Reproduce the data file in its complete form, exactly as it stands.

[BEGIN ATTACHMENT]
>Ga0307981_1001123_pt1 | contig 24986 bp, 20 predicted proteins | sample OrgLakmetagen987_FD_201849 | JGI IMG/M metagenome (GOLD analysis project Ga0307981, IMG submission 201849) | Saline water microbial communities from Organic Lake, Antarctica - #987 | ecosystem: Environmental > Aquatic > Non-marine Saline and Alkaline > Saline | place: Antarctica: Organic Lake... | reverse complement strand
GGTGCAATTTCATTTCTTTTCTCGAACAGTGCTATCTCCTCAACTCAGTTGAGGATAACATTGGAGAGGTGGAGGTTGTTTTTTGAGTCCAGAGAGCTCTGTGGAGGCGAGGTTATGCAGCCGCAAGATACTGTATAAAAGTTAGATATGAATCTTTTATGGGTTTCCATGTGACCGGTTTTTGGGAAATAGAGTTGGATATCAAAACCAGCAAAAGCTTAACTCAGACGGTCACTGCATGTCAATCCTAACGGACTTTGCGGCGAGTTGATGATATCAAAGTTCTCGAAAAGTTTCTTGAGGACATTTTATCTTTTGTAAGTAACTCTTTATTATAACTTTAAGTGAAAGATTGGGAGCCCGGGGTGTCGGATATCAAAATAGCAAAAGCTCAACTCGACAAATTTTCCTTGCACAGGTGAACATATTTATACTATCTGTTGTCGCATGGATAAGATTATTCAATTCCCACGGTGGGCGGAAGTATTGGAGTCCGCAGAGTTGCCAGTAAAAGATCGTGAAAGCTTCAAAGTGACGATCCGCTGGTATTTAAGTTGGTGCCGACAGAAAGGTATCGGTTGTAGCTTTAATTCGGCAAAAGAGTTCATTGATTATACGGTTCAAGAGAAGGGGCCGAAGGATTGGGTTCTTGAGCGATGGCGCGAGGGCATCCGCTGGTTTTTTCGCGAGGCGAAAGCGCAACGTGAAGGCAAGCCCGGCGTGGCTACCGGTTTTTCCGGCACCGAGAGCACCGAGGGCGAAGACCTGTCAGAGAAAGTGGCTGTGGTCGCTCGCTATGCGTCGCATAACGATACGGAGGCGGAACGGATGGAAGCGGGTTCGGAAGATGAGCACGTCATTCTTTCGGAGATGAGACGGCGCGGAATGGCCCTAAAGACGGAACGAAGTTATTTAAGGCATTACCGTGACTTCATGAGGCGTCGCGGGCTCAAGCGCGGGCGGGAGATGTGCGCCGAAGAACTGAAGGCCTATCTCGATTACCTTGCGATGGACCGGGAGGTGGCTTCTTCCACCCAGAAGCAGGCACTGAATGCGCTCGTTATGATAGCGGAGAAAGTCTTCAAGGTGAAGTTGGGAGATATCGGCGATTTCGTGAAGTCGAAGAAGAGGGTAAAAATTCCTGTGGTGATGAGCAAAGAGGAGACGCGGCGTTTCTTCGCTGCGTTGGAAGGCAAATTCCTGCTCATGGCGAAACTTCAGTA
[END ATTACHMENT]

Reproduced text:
>Ga0307981_1001123_pt1 | contig 24986 bp, 20 predicted proteins | sample OrgLakmetagen987_FD_201849 | JGI IMG/M metagenome (GOLD analysis project Ga0307981, IMG submission 201849) | Saline water microbial communities from Organic Lake, Antarctica - #987 | ecosystem: Environmental > Aquatic > Non-marine Saline and Alkaline > Saline | place: Antarctica: Organic Lake... | reverse complement strand
GGTGCAATTTCATTTCTTTTCTCGAACAGTGCTATCTCCTCAACTCAGTTGAGGATAACATTGGAGAGGTGGAGGTTGTTTTTTGAGTCCAGAGAGCTCTGTGGAGGCGAGGTTATGCAGCCGCAAGATACTGTATAAAAGTTAGATATGAATCTTTTATGGGTTTCCATGTGACCGGTTTTTGGGAAATAGAGTTGGATATCAAAACCAGCAAAAGCTTAACTCAGACGGTCACTGCATGTCAATCCTAACGGACTTTGCGGCGAGTTGATGATATCAAAGTTCTCGAAAAGTTTCTTGAGGACATTTTATCTTTTGTAAGTAACTCTTTATTATAACTTTAAGTGAAAGATTGGGAGCCCGGGGTGTCGGATATCAAAATAGCAAAAGCTCAACTCGACAAATTTTCCTTGCACAGGTGAACATATTTATACTATCTGTTGTCGCATGGATAAGATTATTCAATTCCCACGGTGGGCGGAAGTATTGGAGTCCGCAGAGTTGCCAGTAAAAGATCGTGAAAGCTTCAAAGTGACGATCCGCTGGTATTTAAGTTGGTGCCGACAGAAAGGTATCGGTTGTAGCTTTAATTCGGCAAAAGAGTTCATTGATTATACGGTTCAAGAGAAGGGGCCGAAGGATTGGGTTCTTGAGCGATGGCGCGAGGGCATCCGCTGGTTTTTTCGCGAGGCGAAAGCGCAACGTGAAGGCAAGCCCGGCGTGGCTACCGGTTTTTCCGGCACCGAGAGCACCGAGGGCGAAGACCTGTCAGAGAAAGTGGCTGTGGTCGCTCGCTATGCGTCGCATAACGATACGGAGGCGGAACGGATGGAAGCGGGTTCGGAAGATGAGCACGTCATTCTTTCGGAGATGAGACGGCGCGGAATGGCCCTAAAGACGGAACGAAGTTATTTAAGGCATTACCGTGACTTCATGAGGCGTCGCGGGCTCAAGCGCGGGCGGGAGATGTGCGCCGAAGAACTGAAGGCCTATCTCGATTACCTTGCGATGGACCGGGAGGTGGCTTCTTCCACCCAGAAGCAGGCACTGAATGCGCTCGTTATGATAGCGGAGAAAGTCTTCAAGGTGAAGTTGGGAGATATCGGCGATTTCGTGAAGTCGAAGAAGAGGGTAAAAATTCCTGTGGTGATGAGCAAAGAGGAGACGCGGCGTTTCTTCGCTGCGTTGGAAGGCAAATTCCTGCTCATGGCGAAACTTCAGTA